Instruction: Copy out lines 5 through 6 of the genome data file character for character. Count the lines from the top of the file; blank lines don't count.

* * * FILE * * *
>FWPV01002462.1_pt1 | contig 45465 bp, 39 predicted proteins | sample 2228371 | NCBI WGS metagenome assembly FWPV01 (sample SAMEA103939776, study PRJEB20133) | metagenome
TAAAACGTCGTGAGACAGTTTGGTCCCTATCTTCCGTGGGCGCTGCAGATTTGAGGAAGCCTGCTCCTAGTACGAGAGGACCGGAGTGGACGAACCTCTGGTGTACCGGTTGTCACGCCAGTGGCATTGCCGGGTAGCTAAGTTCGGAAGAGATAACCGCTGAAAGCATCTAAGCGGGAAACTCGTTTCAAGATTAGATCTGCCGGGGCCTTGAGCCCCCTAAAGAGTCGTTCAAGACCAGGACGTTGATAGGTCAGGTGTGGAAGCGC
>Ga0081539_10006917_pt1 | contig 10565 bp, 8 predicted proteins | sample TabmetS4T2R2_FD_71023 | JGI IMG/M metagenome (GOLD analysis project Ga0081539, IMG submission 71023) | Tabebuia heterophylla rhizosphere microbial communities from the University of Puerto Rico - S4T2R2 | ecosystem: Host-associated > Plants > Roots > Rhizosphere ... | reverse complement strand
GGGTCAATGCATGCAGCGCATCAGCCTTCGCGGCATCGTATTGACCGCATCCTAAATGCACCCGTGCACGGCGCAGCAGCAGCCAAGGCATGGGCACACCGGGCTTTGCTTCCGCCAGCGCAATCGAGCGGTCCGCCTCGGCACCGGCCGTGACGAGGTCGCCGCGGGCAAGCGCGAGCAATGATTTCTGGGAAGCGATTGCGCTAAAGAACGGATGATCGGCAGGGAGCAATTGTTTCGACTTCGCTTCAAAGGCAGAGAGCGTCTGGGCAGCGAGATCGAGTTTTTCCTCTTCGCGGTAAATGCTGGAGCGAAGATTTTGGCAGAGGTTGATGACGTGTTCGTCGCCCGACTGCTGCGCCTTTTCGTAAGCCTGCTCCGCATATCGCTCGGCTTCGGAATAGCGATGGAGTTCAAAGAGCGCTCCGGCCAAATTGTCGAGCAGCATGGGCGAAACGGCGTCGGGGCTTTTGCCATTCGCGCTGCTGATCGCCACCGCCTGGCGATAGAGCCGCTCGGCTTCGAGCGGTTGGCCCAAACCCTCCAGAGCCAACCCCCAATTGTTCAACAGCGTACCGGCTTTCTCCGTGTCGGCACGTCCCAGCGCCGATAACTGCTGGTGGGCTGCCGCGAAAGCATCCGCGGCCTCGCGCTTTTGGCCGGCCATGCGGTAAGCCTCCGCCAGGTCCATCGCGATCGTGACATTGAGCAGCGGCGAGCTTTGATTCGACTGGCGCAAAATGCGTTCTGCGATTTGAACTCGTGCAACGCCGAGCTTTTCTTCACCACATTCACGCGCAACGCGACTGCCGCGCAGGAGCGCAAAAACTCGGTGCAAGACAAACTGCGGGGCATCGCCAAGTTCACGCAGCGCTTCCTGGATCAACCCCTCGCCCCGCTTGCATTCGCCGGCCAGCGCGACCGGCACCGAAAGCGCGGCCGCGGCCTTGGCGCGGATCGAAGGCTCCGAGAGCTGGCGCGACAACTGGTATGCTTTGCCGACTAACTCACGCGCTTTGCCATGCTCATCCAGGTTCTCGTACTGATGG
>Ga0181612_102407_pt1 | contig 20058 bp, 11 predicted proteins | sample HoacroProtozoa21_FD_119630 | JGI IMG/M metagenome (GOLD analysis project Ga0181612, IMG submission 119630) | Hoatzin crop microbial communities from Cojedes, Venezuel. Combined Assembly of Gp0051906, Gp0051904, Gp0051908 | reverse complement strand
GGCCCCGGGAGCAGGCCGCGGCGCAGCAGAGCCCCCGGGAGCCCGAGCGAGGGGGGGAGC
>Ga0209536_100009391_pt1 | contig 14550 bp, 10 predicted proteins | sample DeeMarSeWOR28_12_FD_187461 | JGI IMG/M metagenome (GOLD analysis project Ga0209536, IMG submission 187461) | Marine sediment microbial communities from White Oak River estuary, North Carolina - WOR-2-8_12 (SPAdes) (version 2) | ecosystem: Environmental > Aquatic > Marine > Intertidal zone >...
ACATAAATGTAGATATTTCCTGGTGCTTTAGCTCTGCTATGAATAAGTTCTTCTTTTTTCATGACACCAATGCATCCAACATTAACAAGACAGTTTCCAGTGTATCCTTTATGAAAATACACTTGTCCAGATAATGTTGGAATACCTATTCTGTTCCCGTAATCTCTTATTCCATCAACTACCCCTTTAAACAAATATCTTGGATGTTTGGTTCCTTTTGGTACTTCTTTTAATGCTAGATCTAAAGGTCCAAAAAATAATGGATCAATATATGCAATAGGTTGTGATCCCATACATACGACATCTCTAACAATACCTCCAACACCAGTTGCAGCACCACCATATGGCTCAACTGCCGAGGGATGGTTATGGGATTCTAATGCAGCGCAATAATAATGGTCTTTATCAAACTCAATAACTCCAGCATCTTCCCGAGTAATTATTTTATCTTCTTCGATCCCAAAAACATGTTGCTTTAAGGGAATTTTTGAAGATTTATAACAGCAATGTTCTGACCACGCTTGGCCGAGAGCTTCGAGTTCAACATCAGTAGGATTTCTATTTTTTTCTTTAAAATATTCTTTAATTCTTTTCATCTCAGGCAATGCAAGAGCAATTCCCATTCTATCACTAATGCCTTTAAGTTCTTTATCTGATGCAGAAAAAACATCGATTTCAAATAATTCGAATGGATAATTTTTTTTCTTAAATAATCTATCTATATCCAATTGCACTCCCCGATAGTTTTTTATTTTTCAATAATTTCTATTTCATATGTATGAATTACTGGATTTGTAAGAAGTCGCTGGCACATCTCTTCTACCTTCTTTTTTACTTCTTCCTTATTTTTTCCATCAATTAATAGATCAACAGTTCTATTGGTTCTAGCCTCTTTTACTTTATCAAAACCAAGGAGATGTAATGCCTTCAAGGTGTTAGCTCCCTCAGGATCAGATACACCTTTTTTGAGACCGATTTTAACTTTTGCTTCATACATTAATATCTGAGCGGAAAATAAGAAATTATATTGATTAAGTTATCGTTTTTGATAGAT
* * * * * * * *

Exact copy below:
>Ga0181612_102407_pt1 | contig 20058 bp, 11 predicted proteins | sample HoacroProtozoa21_FD_119630 | JGI IMG/M metagenome (GOLD analysis project Ga0181612, IMG submission 119630) | Hoatzin crop microbial communities from Cojedes, Venezuel. Combined Assembly of Gp0051906, Gp0051904, Gp0051908 | reverse complement strand
GGCCCCGGGAGCAGGCCGCGGCGCAGCAGAGCCCCCGGGAGCCCGAGCGAGGGGGGGAGC